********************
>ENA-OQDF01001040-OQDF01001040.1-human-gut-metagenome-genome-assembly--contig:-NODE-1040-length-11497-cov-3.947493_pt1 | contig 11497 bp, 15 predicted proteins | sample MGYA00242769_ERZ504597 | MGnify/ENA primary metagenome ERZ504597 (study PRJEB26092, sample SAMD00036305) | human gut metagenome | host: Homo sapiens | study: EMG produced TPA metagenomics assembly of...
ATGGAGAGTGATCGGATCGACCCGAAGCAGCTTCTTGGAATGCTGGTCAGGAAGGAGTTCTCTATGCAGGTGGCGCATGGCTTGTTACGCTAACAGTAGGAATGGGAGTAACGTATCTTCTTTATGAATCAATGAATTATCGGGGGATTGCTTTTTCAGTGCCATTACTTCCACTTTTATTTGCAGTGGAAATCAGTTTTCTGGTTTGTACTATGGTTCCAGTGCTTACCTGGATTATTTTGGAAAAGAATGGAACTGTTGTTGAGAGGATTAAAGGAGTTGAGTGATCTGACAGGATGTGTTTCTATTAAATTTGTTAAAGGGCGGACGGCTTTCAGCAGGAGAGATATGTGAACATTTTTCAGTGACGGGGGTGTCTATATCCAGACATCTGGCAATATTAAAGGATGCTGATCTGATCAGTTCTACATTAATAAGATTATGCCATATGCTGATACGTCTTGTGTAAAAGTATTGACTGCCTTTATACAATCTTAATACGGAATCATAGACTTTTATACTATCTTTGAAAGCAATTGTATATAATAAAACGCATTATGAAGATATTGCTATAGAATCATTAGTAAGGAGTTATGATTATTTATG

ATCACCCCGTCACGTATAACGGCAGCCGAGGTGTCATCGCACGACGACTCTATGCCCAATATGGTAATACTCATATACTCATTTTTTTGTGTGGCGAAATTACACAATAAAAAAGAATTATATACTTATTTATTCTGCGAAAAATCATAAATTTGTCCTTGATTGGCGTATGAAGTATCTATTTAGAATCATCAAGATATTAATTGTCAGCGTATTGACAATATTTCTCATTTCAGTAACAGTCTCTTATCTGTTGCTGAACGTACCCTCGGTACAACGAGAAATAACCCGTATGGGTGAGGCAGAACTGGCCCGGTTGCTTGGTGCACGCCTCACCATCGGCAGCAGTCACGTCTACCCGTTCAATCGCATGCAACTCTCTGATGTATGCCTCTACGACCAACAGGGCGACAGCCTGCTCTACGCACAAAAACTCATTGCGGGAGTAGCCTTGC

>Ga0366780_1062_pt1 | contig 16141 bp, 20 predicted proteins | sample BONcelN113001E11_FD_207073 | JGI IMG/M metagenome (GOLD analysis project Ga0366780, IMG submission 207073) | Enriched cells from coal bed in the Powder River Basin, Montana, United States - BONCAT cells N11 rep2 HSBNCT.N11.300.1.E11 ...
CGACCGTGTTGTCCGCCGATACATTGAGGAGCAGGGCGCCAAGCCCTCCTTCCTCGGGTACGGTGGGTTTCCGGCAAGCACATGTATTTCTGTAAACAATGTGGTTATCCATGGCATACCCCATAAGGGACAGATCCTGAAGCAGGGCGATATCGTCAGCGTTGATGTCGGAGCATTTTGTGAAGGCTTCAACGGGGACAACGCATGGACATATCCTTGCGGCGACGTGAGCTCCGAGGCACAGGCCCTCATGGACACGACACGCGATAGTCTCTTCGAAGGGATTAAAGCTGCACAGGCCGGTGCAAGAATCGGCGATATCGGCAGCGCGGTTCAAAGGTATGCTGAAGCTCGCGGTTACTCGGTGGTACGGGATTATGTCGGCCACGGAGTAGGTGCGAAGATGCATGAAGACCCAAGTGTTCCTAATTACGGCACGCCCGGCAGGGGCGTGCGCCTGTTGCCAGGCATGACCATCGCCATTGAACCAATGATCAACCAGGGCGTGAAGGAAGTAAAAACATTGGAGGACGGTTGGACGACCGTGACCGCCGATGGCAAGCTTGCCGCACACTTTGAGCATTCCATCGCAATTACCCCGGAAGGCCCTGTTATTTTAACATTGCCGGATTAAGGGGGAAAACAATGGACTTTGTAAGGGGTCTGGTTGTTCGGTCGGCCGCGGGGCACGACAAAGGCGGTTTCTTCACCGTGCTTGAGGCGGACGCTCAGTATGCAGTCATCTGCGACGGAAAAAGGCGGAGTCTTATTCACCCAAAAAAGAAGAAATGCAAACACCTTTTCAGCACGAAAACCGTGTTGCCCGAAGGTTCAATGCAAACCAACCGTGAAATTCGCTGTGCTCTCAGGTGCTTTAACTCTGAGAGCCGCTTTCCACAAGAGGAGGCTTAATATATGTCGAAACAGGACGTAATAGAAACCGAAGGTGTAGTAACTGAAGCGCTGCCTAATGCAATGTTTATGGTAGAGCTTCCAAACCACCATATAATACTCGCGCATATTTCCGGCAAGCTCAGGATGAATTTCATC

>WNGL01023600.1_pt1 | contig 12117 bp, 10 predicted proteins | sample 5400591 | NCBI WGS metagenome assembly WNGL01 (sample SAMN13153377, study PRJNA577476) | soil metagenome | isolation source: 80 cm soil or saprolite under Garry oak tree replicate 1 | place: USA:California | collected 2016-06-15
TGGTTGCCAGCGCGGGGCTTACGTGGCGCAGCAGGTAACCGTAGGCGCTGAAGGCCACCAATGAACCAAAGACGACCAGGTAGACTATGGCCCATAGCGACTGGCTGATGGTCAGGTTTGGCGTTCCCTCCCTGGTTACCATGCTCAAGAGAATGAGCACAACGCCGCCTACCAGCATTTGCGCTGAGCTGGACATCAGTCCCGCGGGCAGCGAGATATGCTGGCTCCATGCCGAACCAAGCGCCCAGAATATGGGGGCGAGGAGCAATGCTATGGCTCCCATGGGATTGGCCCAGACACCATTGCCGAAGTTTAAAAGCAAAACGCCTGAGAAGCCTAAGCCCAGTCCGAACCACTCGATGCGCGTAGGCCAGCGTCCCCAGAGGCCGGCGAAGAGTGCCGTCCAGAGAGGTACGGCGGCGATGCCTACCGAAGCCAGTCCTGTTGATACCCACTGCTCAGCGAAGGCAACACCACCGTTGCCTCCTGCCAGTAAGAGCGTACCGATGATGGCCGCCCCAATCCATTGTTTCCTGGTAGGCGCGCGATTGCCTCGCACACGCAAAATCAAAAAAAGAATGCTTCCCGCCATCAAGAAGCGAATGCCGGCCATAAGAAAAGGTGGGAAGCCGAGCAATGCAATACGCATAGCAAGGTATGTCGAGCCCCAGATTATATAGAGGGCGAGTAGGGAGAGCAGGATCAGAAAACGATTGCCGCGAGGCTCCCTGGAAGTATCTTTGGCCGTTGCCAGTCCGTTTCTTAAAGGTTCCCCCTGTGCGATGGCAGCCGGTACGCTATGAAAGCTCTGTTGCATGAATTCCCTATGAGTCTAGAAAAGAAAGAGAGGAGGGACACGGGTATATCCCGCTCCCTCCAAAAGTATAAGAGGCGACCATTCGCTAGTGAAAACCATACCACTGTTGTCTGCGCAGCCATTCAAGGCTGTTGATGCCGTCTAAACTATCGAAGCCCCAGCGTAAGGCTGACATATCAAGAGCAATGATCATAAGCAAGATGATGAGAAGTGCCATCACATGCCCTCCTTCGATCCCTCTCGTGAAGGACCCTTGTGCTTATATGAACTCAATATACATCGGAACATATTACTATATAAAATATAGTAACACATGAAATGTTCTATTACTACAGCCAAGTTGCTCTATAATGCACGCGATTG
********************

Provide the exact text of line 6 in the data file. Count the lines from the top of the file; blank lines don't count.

>WNGL01023600.1_pt1 | contig 12117 bp, 10 predicted proteins | sample 5400591 | NCBI WGS metagenome assembly WNGL01 (sample SAMN13153377, study PRJNA577476) | soil metagenome | isolation source: 80 cm soil or saprolite under Garry oak tree replicate 1 | place: USA:California | collected 2016-06-15